Strict Standards: Redefining already defined constructor for class XML_Parser in /home/sites/www.americanpoems.com/web/store/aom/includes/os.php on line 1188

Strict Standards: Declaration of XML_Parser::raiseError() should be compatible with PEAR::raiseError($message = NULL, $code = NULL, $mode = NULL, $options = NULL, $userinfo = NULL, $error_class = NULL, $skipmsg = false) in /home/sites/www.americanpoems.com/web/store/aom/includes/os.php on line 1604

Strict Standards: Declaration of XML_Unserializer::startHandler() should be compatible with XML_Parser::startHandler($xp, $elem, &$attribs) in /home/sites/www.americanpoems.com/web/store/aom/includes/os.php on line 3503

Strict Standards: Declaration of Cache_Lite_File::get() should be compatible with Cache_Lite::get($id, $group = 'default', $doNotTestCacheValidity = false) in /home/sites/www.americanpoems.com/web/store/aom/includes/cache.php on line 1020
American Poems: Kindle eBooks: Mahatma Gandhi and His Myths: Civil Disobedience, Nonviolence, and Satyagraha in the Real World (Plus Why It's 'Gandhi,' Not 'Ghandi')
Home
Apparel
Appliances
Books
DVD
Electronics
Home & Garden
Kindle eBooks
Magazines
Music
Outdoor Living
Software
Tools & Hardware
PC & Video Games
Location:
 Home » Kindle eBooks » Mahatma Gandhi and His Myths: Civil Disobedience, Nonviolence, and Satyagraha in the Real World (Plus Why It's 'Gandhi,' Not 'Ghandi')

Mahatma Gandhi and His Myths: Civil Disobedience, Nonviolence, and Satyagraha in the Real World (Plus Why It's 'Gandhi,' Not 'Ghandi')

In Stock
Buy
  • Format:Kindle eBook
  • Languages:English (Unknown), English (Published)
  • Media:Kindle Edition
  • Pages:42
  • Publication Date:March 29, 2014
  • ASIN:B001AV3WWG


Editorial Reviews:
Synopsis
********#1 AMAZON.COM BESTSELLER IN WAR & PEACE (JUNE 2013)********
 
"All my actions have their source in my inalienable love of humankind." -- Gandhi
 
Mahatma Gandhi is one of the least understood figures of all time -- even among his admirers. In this Annual Gandhi Lecture for the International Association of Gandhian Studies, Mark Shepard tackles some persistently wrong-headed views of Gandhi, offering us a more accurate picture of the man and his nonviolence.
 
/////////////////////////////////////////////////
 
"A model of Gandhian journalism. . . . [Shepard] has put his finger on seemingly all of the popular (and some less common) misconceptions of both Gandhi and his philosophy, including some particularly important ones. . . . This book takes little space to cover its topic concisely and well. It would be [some] of the most valuable pages many people could read about Gandhi." -- Global Conscience, July-Sept. 1990
 
/////////////////////////////////////////////////
 
Mark Shepard is the author of "Mahatma Gandhi and His Myths," "The Community of the Ark," and "Gandhi Today," called by the American Library Association's Booklist "a masterpiece of committed reporting." His writings on social alternatives have appeared in over 30 publications in the United States, Canada, England, Norway, Germany, the Netherlands, Switzerland, Japan, and India.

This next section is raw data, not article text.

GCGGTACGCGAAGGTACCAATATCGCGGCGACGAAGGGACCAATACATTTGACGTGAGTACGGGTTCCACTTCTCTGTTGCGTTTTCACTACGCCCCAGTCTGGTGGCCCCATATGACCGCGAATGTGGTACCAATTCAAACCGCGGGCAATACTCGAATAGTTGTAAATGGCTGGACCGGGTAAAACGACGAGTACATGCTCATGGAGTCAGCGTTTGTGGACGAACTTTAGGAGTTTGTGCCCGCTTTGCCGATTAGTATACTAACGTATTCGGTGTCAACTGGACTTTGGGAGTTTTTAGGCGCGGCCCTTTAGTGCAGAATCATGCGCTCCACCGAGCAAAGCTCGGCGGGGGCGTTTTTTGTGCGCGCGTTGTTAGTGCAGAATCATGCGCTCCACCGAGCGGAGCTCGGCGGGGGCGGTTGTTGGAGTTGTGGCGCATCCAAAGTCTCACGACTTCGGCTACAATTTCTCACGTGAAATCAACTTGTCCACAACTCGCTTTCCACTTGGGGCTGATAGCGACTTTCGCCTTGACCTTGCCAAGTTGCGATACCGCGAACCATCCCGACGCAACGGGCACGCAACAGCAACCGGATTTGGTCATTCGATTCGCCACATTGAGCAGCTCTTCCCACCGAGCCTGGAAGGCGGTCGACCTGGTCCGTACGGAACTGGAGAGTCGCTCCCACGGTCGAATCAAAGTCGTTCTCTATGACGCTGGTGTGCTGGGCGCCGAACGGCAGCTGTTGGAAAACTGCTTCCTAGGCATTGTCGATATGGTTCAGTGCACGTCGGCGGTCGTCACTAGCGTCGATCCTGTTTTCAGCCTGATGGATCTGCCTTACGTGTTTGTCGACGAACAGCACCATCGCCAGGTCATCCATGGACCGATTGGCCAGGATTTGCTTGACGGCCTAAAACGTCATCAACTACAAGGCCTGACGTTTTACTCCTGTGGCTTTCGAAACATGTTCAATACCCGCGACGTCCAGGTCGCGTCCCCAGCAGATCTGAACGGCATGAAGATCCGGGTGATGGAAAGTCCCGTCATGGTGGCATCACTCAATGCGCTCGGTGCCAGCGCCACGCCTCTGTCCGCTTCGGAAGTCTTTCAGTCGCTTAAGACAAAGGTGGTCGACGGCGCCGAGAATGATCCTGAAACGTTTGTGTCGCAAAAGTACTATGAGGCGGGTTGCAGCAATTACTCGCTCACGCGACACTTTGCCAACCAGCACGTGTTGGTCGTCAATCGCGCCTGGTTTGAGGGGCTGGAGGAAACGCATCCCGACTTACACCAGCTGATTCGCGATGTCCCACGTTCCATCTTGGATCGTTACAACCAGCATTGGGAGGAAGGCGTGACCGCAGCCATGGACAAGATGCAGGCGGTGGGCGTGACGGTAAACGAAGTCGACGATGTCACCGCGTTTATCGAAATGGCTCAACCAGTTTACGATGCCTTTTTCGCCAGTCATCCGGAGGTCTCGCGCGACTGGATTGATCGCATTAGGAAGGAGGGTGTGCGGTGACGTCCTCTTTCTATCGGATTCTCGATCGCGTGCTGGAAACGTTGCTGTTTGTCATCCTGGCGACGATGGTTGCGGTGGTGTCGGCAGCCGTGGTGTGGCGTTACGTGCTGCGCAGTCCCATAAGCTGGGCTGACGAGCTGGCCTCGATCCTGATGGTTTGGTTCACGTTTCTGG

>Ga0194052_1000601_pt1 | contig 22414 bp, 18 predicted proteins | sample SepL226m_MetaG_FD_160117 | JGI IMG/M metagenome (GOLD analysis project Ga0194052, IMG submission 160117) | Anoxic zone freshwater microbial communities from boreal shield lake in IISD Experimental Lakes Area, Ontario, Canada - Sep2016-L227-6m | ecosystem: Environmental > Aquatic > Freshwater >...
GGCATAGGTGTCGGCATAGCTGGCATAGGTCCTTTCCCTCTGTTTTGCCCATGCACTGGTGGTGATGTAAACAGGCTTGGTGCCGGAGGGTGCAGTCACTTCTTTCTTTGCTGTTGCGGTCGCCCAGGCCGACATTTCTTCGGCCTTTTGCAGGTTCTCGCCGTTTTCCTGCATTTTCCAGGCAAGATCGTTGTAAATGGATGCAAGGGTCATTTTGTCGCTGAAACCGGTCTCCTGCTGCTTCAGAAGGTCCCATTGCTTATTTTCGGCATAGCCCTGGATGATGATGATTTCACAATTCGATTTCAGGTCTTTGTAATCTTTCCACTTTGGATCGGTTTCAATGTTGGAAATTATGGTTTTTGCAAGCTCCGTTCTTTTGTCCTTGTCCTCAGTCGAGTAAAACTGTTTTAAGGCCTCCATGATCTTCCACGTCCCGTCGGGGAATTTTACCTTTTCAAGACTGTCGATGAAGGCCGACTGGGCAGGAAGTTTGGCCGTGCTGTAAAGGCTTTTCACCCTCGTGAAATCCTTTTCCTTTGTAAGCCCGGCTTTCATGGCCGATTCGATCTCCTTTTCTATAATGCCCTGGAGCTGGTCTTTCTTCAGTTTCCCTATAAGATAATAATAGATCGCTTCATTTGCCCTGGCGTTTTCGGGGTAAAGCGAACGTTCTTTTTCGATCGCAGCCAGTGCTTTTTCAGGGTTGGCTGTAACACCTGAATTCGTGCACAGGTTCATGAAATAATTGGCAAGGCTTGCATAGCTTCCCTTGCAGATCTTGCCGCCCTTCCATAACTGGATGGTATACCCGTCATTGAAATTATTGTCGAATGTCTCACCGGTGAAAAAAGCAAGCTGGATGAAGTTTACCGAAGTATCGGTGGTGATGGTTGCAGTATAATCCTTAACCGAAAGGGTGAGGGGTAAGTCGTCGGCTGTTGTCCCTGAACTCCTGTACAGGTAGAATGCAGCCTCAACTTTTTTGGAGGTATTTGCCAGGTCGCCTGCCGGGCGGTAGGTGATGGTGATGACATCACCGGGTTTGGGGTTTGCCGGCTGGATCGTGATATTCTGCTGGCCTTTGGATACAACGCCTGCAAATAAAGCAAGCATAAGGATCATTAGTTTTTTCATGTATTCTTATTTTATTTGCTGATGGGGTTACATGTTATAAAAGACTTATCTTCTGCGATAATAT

/////////////////////////////////////////////////
 
SAMPLE
 
I suspect that most of the myths and misconceptions surrounding Gandhi have to do with nonviolence. For instance, it's surprising how many people still have the idea that nonviolent action is passive.
 
It's important for us to be clear about this: There is nothing passive about Gandhian nonviolent action.
 
I'm afraid Gandhi himself helped create this confusion by referring to his method at first as "passive resistance," because it was in some ways like techniques bearing that label. But he soon changed his mind and rejected the term.
 
Gandhi's nonviolent action was not an evasive strategy nor a defensive one. Gandhi was always on the offensive. He believed in confronting his opponents aggressively, in such a way that they could not avoid dealing with him.
 
But wasn't Gandhi's nonviolent action designed to avoid violence? Yes and no. Gandhi steadfastly avoided violence toward his opponents. He did not avoid violence toward himself or his followers.
 
Gandhi said that the nonviolent activist, like any soldier, had to be ready to die for the cause. And in fact, during India's struggle for independence, hundreds of Indians were killed by the British.
 
The difference was that the nonviolent activist, while willing to die, was never willing to kill.
 
Gandhi pointed out three possible responses to oppression and injustice. One he described as the coward's way: to accept the wrong or run away from it. The second option was to stand and fight by force of arms. Gandhi said this was better than acceptance or running away.
 
But the third way, he said, was best of all and required the most courage: to stand and fight solely by nonviolent means.
 

CERTAIN CONTENT THAT APPEARS ON THIS SITE COMES FROM AMAZON SERVICES LLC. THIS CONTENT IS PROVIDED ‘AS IS’ AND IS SUBJECT TO CHANGE OR REMOVAL AT ANY TIME.
Brought to you by American Poems